Book Tour: Voyage of the Lanternfish by C. S. Boyack

24 Jan

Hi, everyone! I’m excited because today I have the privilege to host talented and creative author, C. S. Boyack. Enjoy!

CS Boyack-author-voyage of the lanternfish-blog tour-Vashti Quiroz Vega-Vashti Q-craig boyack


Thanks for the invitation, Vashti. You’re welcome to promote at my place any time you like. I’m here to talk about my newest book, Voyage of the Lanternfish.

I try to make every tour post unique, to give people a reason to read the post. This time the topic is some of the big decisions that went into this story. All authors have to make these kinds of decisions, and I’m interest to see if others faced similar things in drafting their stories.

I’ve written before about the plate of peas approach, where you scrape options away until the peas that remain are your story. That’s kind of the topic here.

My big decisions were Earth, or a fantasy world? Cutting throats or a bit more compassion. And finally, “Ere ye gonna write a whole novel wi nought but pirate speak, lad?”

One of the things on my mind was distancing myself from the most popular pirate franchise in history. I love Captain Jack, but this isn’t intended to be fan fiction. I decided to create my own world.

Part of this was to avoid going to places like Port Royal, Tortuga, and the rest. There may be some similarities, but I want my world to be bigger and contain different possibilities. I may have pulled a fast one on naming an island. Tortuga means turtle or tortoise. It’s the pirate stronghold. I needed one of these too, so I called mine Lagarto, which means lizard. I changed one reptile for another.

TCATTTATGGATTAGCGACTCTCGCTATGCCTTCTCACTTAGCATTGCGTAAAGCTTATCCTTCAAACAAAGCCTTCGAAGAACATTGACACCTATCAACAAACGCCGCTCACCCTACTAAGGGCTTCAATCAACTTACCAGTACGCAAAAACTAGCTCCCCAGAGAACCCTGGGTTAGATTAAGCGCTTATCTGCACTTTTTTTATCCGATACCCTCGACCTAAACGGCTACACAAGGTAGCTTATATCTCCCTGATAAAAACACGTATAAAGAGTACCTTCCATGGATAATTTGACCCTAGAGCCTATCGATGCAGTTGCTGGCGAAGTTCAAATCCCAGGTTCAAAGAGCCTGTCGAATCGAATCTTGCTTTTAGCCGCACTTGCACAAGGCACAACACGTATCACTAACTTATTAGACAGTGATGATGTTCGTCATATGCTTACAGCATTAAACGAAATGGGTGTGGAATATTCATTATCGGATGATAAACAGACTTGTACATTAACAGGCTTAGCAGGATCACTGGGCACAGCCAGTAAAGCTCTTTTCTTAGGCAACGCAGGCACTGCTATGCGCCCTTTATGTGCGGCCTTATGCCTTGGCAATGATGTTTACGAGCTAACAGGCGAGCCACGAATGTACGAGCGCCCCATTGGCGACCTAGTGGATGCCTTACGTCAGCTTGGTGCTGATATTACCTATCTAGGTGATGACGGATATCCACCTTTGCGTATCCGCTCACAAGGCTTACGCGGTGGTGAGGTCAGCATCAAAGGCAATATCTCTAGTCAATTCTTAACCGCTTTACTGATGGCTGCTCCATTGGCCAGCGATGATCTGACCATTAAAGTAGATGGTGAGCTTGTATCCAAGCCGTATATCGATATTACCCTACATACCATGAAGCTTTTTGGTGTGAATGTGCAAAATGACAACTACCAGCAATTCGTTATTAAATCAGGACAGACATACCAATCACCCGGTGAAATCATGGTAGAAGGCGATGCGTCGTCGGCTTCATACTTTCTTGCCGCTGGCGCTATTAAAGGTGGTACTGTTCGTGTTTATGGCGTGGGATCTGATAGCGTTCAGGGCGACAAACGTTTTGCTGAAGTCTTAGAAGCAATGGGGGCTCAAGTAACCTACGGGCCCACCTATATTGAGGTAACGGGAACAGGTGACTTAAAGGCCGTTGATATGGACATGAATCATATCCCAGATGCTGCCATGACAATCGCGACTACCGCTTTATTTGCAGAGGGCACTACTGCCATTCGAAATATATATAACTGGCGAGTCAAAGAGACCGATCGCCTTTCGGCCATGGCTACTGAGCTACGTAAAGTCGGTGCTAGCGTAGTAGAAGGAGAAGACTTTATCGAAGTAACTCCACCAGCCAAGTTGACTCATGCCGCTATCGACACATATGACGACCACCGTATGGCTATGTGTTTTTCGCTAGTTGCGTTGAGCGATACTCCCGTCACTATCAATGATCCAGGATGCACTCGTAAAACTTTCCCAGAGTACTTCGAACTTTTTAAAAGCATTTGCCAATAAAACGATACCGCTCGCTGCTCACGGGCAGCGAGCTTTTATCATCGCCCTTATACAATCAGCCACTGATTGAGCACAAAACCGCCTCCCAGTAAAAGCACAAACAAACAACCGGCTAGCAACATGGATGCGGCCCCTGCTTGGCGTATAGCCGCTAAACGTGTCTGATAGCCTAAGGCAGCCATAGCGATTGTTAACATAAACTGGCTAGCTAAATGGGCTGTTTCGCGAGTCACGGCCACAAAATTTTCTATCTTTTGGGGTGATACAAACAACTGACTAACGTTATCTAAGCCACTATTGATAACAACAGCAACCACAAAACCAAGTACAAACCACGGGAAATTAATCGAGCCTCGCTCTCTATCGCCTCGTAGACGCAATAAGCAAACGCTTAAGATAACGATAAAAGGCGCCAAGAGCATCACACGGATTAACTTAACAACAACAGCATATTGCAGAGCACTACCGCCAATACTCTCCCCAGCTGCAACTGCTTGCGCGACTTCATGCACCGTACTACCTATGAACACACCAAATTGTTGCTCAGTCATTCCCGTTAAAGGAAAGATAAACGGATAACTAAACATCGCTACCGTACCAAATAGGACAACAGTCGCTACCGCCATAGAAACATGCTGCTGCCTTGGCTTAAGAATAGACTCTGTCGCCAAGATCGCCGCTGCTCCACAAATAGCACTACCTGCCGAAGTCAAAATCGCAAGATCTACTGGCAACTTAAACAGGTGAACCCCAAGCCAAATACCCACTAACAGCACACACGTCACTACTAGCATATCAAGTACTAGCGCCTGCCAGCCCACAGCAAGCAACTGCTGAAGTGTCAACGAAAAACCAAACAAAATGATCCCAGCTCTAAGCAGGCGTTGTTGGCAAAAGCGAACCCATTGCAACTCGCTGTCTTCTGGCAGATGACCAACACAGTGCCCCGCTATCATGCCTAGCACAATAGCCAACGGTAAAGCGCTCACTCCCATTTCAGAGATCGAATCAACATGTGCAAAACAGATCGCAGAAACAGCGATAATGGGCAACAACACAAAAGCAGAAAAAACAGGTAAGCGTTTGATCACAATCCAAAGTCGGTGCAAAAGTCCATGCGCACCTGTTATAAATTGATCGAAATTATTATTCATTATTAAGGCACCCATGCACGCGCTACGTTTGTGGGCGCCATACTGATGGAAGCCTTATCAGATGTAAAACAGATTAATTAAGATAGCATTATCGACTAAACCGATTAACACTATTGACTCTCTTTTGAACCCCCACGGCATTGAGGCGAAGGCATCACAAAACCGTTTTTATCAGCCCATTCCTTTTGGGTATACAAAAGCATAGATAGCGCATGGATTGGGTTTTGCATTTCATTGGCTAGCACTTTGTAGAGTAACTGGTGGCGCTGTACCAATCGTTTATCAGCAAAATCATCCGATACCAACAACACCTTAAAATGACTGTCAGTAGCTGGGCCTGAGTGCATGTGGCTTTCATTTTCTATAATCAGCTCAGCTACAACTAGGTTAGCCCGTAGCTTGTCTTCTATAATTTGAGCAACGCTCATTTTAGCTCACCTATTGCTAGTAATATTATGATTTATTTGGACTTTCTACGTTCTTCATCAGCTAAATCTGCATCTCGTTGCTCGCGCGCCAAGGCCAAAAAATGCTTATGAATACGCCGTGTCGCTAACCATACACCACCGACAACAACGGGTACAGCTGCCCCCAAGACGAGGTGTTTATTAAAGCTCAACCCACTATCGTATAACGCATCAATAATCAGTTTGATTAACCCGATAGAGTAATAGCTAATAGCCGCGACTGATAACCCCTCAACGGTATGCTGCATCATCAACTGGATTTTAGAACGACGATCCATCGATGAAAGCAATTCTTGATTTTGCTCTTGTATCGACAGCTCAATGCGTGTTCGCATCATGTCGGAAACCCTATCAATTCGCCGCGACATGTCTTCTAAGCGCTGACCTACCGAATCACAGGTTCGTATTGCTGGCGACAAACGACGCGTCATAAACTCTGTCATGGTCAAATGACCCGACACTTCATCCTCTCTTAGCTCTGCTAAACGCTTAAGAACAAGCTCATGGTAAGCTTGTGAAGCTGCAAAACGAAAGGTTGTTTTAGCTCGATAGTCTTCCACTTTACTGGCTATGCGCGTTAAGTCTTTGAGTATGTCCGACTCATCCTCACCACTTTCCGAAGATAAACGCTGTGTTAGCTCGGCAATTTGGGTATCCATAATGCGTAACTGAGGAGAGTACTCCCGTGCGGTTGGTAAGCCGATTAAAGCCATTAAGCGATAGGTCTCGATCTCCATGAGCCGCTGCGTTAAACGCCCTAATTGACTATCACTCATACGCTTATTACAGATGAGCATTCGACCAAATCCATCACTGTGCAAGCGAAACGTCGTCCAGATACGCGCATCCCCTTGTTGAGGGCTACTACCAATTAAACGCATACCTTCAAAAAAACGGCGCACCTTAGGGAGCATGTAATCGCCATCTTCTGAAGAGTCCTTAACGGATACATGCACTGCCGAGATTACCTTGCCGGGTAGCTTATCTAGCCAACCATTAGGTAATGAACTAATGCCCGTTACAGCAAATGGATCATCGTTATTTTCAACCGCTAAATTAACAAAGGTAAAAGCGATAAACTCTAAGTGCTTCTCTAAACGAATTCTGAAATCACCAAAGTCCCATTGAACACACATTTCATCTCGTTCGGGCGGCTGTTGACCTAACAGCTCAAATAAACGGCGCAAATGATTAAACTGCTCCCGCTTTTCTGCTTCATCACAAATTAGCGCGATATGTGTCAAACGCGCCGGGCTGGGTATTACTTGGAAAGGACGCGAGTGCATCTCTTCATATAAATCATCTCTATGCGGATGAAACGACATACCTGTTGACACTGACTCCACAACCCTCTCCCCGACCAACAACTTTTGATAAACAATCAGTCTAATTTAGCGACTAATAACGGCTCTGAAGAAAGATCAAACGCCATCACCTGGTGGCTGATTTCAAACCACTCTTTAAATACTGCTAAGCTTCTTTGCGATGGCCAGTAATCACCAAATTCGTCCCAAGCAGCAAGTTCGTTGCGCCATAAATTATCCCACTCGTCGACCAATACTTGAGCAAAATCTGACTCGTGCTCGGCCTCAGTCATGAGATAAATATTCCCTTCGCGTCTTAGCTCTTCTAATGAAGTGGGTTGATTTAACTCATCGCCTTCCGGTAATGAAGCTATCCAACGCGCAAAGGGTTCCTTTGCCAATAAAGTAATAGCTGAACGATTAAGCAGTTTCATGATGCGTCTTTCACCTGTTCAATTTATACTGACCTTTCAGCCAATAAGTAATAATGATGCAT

I also took my crew to places similar to Asia, the Mediterranean Coast, and even some wild moors.

I stayed consistent with the countries, even if readers don’t pick up on it. The bad guys are from a country much like England. There is a northern country that never gets visited, but all the ties to it are Germanic. This includes the original name of the ship that will become Lanternfish. My Asian part of the world is a mash up of several cultures. I stayed mostly Chinese, but allowed some drift into other areas too. It’s a fantasy world and this is one of the luxuries.

Pirates weren’t good people in reality. They came from all walks of life, but the situation that appealed to me was desperation. Common folk were treated like animals by those in power. Some of them developed a bit of backbone and rebelled. These people are the bulk of my pirate crew.

There were some looking to get rich quick, others who were more interested in striking a blow than gaining riches. In a novel, it’s a balancing act. I need readers to like my characters and be on their side. I went with the compassion, but a tempered version of it. No torturing prisoners, or walking the plank in this story. They are pirates, so there are some violent moments involved.

When it comes to pirate speak, I love it. However, it’s a nightmare to write, and spell check doesn’t like it either. This is one of those things that could drive readers insane too.

I chose to write it like any other book, but there are some secondary characters who drift into pirate speak. I ain’t afraid to butcher the English language a bit… in small doses. I want enough to get the point across without burning out my readers’ eyes trying to get through it all.